Someone waved vigorously at two computer technicians as they returned from lunch. “Wasn’t that Harlowe?” “Yeah, he’s cool. Say, Sammohini…” the older technician, Hank, looked made sure no one was around before continuing, “how good are you at keeping secrets?” “Well, certainly not if it’s bad, unethical, or illegal! But, I mean, if it doesn’t hurt anyone, I guess it’s OK, so, I guess good…” “…Want an easy side job? The work’s clean and clear.”
Mother’s Day for the Lanchester family is an important celebration. Like Father’s Day, and everyone’s birthday, it’s more than just an excuse for Trishna (left) to take photos of her newborn niece Alejandría (“Allie Pally”). It’s a time to reconnect, fortify long-term goals, work through any lingering problems that might need attention, and celebrate the matriarchal side of the family. Let’s explore how Mother’s Days might feel in the first few years of “The Story.”
Spoiler Warning Scale: Minor (hypotheticals, character development)
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“Thanks for inviting me over, Sammohini. I’ve been wanting to talk to you one-on-one, well, with cute little Allie Pally here, too, for a while.”
Both childhood friends adjusted as the baby fussed, crawled out of the guest’s lap, and returning to her mother.
“It’s been too long! Right, huh? You haven’t seen Auntie Jane-y in a while? Have you?”
They both smiled. Jane wanted to smile, but there was too much on her mind.
The introductory conflict of “The Story” is how two social outcasts, John (left) and Trishna (right), want to develop their relationship yet can’t due to geographic distance. It’s not spoiling this conflict to say they do meet, since this conflict is the narrative introduction deemed “The Scene,” and it’s a convenient inference. If their natural inclination then is spending all of their time together, after spending years physically apart, would they even have separate hobbies?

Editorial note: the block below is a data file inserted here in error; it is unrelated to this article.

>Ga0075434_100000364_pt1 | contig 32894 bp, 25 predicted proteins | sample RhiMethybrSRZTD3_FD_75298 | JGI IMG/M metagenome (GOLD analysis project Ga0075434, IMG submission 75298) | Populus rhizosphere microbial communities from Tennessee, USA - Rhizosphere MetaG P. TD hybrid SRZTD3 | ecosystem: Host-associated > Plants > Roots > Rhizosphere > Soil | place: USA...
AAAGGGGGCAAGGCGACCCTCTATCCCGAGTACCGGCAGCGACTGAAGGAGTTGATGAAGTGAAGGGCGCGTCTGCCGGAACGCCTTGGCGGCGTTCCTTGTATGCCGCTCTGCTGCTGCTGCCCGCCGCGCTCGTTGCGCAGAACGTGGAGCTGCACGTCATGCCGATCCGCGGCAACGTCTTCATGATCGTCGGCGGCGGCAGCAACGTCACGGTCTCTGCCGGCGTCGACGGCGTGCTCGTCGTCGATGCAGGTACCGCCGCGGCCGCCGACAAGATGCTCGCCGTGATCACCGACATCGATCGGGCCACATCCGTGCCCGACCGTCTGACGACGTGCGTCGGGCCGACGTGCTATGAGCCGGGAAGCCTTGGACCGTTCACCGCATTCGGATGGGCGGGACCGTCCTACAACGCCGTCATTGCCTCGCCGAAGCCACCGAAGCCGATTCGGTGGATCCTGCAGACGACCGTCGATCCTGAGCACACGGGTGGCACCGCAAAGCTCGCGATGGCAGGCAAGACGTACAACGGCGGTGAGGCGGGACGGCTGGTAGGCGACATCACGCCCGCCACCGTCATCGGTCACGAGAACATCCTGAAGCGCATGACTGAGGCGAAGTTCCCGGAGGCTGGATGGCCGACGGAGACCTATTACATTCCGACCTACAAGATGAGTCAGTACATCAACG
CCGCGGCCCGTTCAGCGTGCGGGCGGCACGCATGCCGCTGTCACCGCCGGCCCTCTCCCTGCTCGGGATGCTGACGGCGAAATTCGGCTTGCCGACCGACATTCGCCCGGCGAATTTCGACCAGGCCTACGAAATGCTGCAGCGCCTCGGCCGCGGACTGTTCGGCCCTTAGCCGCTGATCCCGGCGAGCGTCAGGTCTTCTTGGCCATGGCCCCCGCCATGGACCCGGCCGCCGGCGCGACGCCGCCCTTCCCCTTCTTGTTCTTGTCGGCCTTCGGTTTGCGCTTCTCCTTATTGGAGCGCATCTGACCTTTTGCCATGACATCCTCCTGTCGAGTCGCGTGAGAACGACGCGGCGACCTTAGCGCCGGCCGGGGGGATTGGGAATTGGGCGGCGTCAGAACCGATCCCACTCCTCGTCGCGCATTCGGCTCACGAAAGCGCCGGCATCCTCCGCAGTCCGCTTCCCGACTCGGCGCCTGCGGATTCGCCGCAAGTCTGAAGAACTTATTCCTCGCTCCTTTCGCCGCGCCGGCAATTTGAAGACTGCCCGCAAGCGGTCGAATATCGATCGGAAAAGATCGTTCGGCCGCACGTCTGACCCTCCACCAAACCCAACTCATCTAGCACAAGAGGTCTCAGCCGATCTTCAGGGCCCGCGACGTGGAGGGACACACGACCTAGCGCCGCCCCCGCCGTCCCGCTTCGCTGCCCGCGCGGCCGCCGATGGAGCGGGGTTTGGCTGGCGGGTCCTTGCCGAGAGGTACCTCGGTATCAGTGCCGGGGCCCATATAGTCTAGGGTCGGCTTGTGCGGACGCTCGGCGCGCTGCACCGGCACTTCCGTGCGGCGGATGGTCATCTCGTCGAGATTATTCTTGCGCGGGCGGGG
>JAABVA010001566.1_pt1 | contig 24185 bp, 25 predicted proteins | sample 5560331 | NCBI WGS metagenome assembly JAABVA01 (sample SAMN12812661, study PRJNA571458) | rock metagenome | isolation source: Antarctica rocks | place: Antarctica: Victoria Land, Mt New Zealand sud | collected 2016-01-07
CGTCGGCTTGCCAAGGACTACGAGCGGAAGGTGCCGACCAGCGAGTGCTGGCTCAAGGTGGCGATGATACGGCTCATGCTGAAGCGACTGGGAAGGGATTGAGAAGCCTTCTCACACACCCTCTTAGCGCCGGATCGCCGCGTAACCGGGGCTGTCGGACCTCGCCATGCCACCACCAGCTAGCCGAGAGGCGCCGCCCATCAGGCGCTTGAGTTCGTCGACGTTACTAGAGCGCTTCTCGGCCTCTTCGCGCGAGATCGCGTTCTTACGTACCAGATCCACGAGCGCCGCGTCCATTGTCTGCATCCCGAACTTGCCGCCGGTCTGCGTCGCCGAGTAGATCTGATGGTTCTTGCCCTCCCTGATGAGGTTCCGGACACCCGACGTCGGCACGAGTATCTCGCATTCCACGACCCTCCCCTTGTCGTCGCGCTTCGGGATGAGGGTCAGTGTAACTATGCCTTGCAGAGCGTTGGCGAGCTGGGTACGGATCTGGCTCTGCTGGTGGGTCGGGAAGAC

We can decide whether our weaknesses will cause us to become weak. While most weaknesses can become excuses that can potentially control us, there are exceptions that should be respected. My intentions are pure, so let’s not focus on any possible hypotheticals for this week’s update to “The Story.” Instead, let’s focus on two casual examples of when main characters John (off-center) and Trishna (center) decide to not let their physical weaknesses make them weak.
Jane’s first day back into a technical role began innocently. After meet-and-greets, her lead rambled through materials far above anything in her career scope, occasionally speaking another technical language. After realizing she was overwhelmed, she found an opening:
“Hey, umm… Gayle.”
“Oh, have a question about how I configured the Scribewise 88620 ports?”
“Yeah. I… didn’t understand any of that.”
“Yeah, I troubleshoot primarily Wilesware computers with customers.”
“Oh. Dear. You’re in the wrong job.”
“Words mean nothing to Linda. She’s looking for proactive, action-oriented, superheroes to rebuild her team. When you meet her on Thursday, Jane, make sure to accentuate that.” Jane nodded and sipped her coffee while the strategizer continued. “Just between us, she told me she’s clearing out the old guard.” “Interesting… What’s her strategy then, Fidelity? Just so I know what to avoid saying.” Fidelity gazed upon anyone within earshot in the crowded coffeehouse before continuing.
|Subject: Ticket Queue Status!|
|Subject: Re: Ticket Queue Status!|
It concerns me to read your status update.
“Let me go ahead and make that ticket for you, just a moment, I just need to finish filling out the notes, and you can be on your way. The ticket number will also be in your email, in a few minutes, with a hyperlink where you can track the status at any time. OK, that ticket number is-“
The alarm clock read 03:35 AM. Time to wake up and actually go to work.
“I didn’t take the farm because I didn’t want to work 24×7.” The setting for the Lanchester Farm, a key location in “The Story,” was admittedly inspired partially by farms in popular culture. The quaint aesthetics and hard working characters must have subconsciously appealed to me more than any familiar city setting. The reality is much more involved. Let’s plow through some highlights of my agriculture study notes to see how the farm may change.